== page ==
RCNZ contractor profile: Phillip Hopkins

By: Brad Markham, Photography by: Brad Markham


Rural Contractors NZ Philip Hopkins Rural Contractors NZ
Rural Contractors NZ Rural Contractors NZ
Rural Contractors NZ Rural Contractors NZ
Rural Contractors NZ Inspecting the seed drill Rural Contractors NZ
Rural Contractors NZ Using a Vaderstad seed drill Rural Contractors NZ
Rural Contractors NZ Phillip believes it’s vital agricultural contractors keep up with technology Rural Contractors NZ
Rural Contractors NZ The 26-year-old has sown crops on the arid plains of Western Australia and harvested wheat in the US Rural Contractors NZ

A Central Taranaki Young Farmers member reveals the perks of being an agricultural contractor chasing summers around the globe

A passion for tractors, machinery, and technology has given Phillip Hopkins a passport to see the world. The Central Taranaki Young Farmers member reveals the perks of being an agricultural contractor chasing summers around the globe. 

The 26-year-old has sown crops on the arid plains of Western Australia and harvested wheat in the US.

"I’ve been chasing the sun," he laughs. "This is my first winter in New Zealand since 2015."
Phillip lives in Opunake, in coastal Taranaki, where he is an agricultural contractor for Gopperth Contracting. He’s worked for the company, which is a member of Rural Contractors New Zealand, since October last year.

"No two days are the same. We do a lot of work that I never imagined a contractor would do. I enjoy the variety."

Gopperth Contracting runs a fleet of New Holland tractors ranging in size from 120 to 270hp. It also has loader wagons, balers, mowers, rakes, swathers, seed drills, ploughs, power harrows, sprayers, trailers, and a chopper.

"The business has two six-tonne Kobelco diggers, which means added variety in the jobs we take on," Phillip says. "Over winter, we’ve been doing plenty of race maintenance on dairy farms."

The smaller diggers are ideal for site preparation work in areas where a 12-tonne or 20-tonne digger would be too big.

"We’ve also helped build a couple of new herd homes on dairy farms in the Stratford and Eltham areas," Phillip says. "We worked closely with the builder to remove clay and the topsoil to prepare the site and cart in metal."

On wet winter days, Phillip can be found in the workshop cleaning, greasing, and servicing equipment.

"We spend a lot of time making sure the gear is ready for spring to minimise breakdownsduring the busy period," he says.

As the days get longer and the weather warms up, he will be spending more time in a tractor cab.

"I could start the day spraying or drilling, then by mid-morning be towing a loader wagon picking up grass silage," he says.

Last spring’s record rainfall made conditions challenging for farmers and contractors.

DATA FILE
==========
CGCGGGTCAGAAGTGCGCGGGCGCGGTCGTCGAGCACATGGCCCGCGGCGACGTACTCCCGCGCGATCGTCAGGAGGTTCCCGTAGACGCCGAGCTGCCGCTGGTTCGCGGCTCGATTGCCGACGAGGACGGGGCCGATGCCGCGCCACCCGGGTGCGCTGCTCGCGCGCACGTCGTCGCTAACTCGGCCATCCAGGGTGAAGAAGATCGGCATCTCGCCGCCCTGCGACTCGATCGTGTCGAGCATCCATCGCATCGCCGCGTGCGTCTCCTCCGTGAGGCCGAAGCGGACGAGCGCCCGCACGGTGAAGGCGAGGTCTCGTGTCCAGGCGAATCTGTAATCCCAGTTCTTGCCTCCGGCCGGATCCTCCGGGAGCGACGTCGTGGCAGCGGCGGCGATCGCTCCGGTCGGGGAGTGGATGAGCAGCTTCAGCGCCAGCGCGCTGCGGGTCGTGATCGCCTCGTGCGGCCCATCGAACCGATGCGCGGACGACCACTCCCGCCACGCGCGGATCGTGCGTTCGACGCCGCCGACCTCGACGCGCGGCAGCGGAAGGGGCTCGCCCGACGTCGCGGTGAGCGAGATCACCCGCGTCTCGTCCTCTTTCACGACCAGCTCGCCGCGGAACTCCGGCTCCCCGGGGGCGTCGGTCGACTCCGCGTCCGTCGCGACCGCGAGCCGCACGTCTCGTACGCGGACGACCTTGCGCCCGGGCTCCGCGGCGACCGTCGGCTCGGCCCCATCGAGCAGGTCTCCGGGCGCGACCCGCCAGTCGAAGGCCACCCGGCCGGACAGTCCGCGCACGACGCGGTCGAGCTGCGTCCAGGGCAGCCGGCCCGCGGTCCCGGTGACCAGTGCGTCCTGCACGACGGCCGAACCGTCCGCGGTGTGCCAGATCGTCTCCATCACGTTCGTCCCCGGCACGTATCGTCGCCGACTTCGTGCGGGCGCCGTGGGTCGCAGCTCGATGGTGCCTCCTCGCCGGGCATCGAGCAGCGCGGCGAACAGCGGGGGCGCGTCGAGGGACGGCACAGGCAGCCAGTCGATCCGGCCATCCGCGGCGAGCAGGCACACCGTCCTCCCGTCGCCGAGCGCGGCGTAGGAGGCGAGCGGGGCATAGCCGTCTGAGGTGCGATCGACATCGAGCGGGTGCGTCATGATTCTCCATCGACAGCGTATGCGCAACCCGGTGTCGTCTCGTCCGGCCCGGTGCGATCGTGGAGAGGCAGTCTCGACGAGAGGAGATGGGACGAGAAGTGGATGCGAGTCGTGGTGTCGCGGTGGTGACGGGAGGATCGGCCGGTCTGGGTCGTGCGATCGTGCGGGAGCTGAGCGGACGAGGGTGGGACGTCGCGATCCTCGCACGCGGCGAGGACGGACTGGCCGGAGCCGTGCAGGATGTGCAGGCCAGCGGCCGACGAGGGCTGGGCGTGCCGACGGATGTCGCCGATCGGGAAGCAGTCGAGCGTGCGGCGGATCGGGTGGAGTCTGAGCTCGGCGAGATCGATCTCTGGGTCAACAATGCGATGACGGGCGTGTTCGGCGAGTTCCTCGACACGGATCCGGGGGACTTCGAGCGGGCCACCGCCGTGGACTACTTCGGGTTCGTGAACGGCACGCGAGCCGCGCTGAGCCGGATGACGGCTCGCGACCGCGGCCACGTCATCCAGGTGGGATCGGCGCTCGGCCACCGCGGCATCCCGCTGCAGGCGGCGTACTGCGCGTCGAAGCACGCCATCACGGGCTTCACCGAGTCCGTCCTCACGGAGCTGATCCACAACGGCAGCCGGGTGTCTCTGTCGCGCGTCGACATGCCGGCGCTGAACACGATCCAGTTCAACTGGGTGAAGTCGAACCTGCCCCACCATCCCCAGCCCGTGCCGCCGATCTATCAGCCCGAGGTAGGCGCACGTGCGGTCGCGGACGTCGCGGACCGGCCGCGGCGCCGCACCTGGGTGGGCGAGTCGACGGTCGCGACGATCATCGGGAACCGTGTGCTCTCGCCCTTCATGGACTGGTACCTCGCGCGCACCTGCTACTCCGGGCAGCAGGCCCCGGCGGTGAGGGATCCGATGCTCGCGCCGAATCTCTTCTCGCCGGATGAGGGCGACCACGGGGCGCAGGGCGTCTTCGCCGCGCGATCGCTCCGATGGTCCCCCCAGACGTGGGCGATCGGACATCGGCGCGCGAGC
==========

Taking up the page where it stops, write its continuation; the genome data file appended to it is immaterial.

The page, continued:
"We tried to roll paddocks before they got too dry, but a lot of the ground was still pugged and bumpy," he says. "It was really rough on the gear and meant some jobs took a bit longer because we couldn’t go as fast."

Phillip grew up on a dairy farm in Taranaki. He spent six seasons working in the dairy sector after leaving Stratford High School. It was a love of tractors that saw him transition into a role where he was harvesting food for cows instead of milking them. Having spent four years working for an agricultural contractor based in Stratford, during that time Phillip travelled overseas.

Between April and July last year, he worked on a 5500-hectare sheep and cropping farm near Esperance in Western Australia, planting wheat and canola.

"I loved it. I drove a massive 500hp John Deere with an 18-metre seed bar," he says. "To put it into perspective, the biggest drill I pull in Taranaki is 5.2 metres wide.

"It was all big machinery. The sprayer I used was self-propelled and it had a 36-metre wide boom," he recalls.

The machinery matched the scale of the landscape. In Western Australia, Phillip was working in 1000-hectare paddocks.

The biggest he’s seen in Taranaki is 28 hectares, with the average size being three to eight hectares.

"It’s vital you are hungry to learn, especially when it comes to technology," he says.

"Auto steering isn’t widely used in Taranaki, but it is in Australia and the US. It’s handy when a run can be half an hour long."

Agricultural contracting is a career that has enabled Phillip to explore his own backyard and see parts of the world, which were not the usual tourist spots. In 2016, Phillip spent eight months in the US.

"I didn’t want to stay in New Zealand for the winter so I googled ‘harvesting jobs in America’. It’s unreal how easy it is. They help you get a visa and you jump on a plane and head over there."

Based in Kansas, he helped harvest wheat and corn, travelling down to Texas and then back up to North Dakota.

"It was amazing; one of the best experiences of my life," he says. "My boss who was in his early 60s, often said

I’d seen more of his country in six months than he had in his entire life. I got to drive some of the latest machinery and made some life-long friends."

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